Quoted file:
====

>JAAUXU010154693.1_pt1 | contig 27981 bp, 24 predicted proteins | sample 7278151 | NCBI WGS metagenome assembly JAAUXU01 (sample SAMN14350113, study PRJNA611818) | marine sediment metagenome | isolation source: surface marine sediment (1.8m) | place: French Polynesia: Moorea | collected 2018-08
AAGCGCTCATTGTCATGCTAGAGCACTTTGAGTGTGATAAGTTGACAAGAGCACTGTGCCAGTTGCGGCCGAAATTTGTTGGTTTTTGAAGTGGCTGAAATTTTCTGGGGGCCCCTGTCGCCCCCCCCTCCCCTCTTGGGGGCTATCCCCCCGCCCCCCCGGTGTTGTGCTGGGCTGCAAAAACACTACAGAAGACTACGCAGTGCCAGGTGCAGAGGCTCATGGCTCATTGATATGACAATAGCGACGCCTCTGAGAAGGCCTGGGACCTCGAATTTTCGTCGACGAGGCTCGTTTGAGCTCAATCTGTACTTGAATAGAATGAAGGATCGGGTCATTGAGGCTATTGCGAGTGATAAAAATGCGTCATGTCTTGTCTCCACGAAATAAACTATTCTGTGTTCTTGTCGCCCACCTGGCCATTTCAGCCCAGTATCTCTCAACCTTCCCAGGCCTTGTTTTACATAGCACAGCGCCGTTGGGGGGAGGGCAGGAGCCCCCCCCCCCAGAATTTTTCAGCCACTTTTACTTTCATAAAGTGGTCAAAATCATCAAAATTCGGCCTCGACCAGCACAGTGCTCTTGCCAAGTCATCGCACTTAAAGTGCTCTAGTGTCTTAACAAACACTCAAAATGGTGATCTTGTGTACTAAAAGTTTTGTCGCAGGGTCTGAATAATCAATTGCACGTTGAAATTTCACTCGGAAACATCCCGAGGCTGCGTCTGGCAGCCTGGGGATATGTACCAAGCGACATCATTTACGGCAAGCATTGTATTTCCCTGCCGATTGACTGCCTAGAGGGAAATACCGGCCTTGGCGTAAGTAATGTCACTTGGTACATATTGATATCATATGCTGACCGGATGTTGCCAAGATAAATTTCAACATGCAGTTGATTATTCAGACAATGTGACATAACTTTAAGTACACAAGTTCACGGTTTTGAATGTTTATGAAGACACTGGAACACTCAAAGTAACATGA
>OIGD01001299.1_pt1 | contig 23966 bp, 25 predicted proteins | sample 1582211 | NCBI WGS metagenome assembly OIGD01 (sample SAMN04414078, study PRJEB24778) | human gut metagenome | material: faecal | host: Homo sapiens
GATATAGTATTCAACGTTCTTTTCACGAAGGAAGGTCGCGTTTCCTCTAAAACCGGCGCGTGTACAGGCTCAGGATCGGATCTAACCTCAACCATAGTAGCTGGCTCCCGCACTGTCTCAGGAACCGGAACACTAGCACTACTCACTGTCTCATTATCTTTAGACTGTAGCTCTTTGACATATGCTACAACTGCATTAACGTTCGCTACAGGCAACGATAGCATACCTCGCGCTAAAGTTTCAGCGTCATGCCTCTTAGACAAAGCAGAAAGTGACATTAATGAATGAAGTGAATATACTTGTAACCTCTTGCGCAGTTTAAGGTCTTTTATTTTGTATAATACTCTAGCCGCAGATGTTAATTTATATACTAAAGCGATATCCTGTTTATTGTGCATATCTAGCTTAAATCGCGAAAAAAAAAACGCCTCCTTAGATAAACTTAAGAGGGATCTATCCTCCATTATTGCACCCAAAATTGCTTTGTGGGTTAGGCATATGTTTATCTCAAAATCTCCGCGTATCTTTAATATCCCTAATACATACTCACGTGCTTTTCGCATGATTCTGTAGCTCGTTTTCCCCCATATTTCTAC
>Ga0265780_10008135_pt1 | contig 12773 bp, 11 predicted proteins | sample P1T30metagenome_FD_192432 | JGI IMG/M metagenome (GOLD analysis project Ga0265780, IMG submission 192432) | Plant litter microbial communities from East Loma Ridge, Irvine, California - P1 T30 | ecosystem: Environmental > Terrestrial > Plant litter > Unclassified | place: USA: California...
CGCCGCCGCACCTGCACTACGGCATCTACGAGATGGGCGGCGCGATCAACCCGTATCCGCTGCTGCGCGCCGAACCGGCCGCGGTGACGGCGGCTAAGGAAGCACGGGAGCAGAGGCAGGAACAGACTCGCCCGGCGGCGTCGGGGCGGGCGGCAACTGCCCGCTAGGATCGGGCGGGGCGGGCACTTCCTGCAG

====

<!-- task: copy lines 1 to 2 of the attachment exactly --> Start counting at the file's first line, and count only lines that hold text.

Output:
>JAAUXU010154693.1_pt1 | contig 27981 bp, 24 predicted proteins | sample 7278151 | NCBI WGS metagenome assembly JAAUXU01 (sample SAMN14350113, study PRJNA611818) | marine sediment metagenome | isolation source: surface marine sediment (1.8m) | place: French Polynesia: Moorea | collected 2018-08
AAGCGCTCATTGTCATGCTAGAGCACTTTGAGTGTGATAAGTTGACAAGAGCACTGTGCCAGTTGCGGCCGAAATTTGTTGGTTTTTGAAGTGGCTGAAATTTTCTGGGGGCCCCTGTCGCCCCCCCCTCCCCTCTTGGGGGCTATCCCCCCGCCCCCCCGGTGTTGTGCTGGGCTGCAAAAACACTACAGAAGACTACGCAGTGCCAGGTGCAGAGGCTCATGGCTCATTGATATGACAATAGCGACGCCTCTGAGAAGGCCTGGGACCTCGAATTTTCGTCGACGAGGCTCGTTTGAGCTCAATCTGTACTTGAATAGAATGAAGGATCGGGTCATTGAGGCTATTGCGAGTGATAAAAATGCGTCATGTCTTGTCTCCACGAAATAAACTATTCTGTGTTCTTGTCGCCCACCTGGCCATTTCAGCCCAGTATCTCTCAACCTTCCCAGGCCTTGTTTTACATAGCACAGCGCCGTTGGGGGGAGGGCAGGAGCCCCCCCCCCCAGAATTTTTCAGCCACTTTTACTTTCATAAAGTGGTCAAAATCATCAAAATTCGGCCTCGACCAGCACAGTGCTCTTGCCAAGTCATCGCACTTAAAGTGCTCTAGTGTCTTAACAAACACTCAAAATGGTGATCTTGTGTACTAAAAGTTTTGTCGCAGGGTCTGAATAATCAATTGCACGTTGAAATTTCACTCGGAAACATCCCGAGGCTGCGTCTGGCAGCCTGGGGATATGTACCAAGCGACATCATTTACGGCAAGCATTGTATTTCCCTGCCGATTGACTGCCTAGAGGGAAATACCGGCCTTGGCGTAAGTAATGTCACTTGGTACATATTGATATCATATGCTGACCGGATGTTGCCAAGATAAATTTCAACATGCAGTTGATTATTCAGACAATGTGACATAACTTTAAGTACACAAGTTCACGGTTTTGAATGTTTATGAAGACACTGGAACACTCAAAGTAACATGA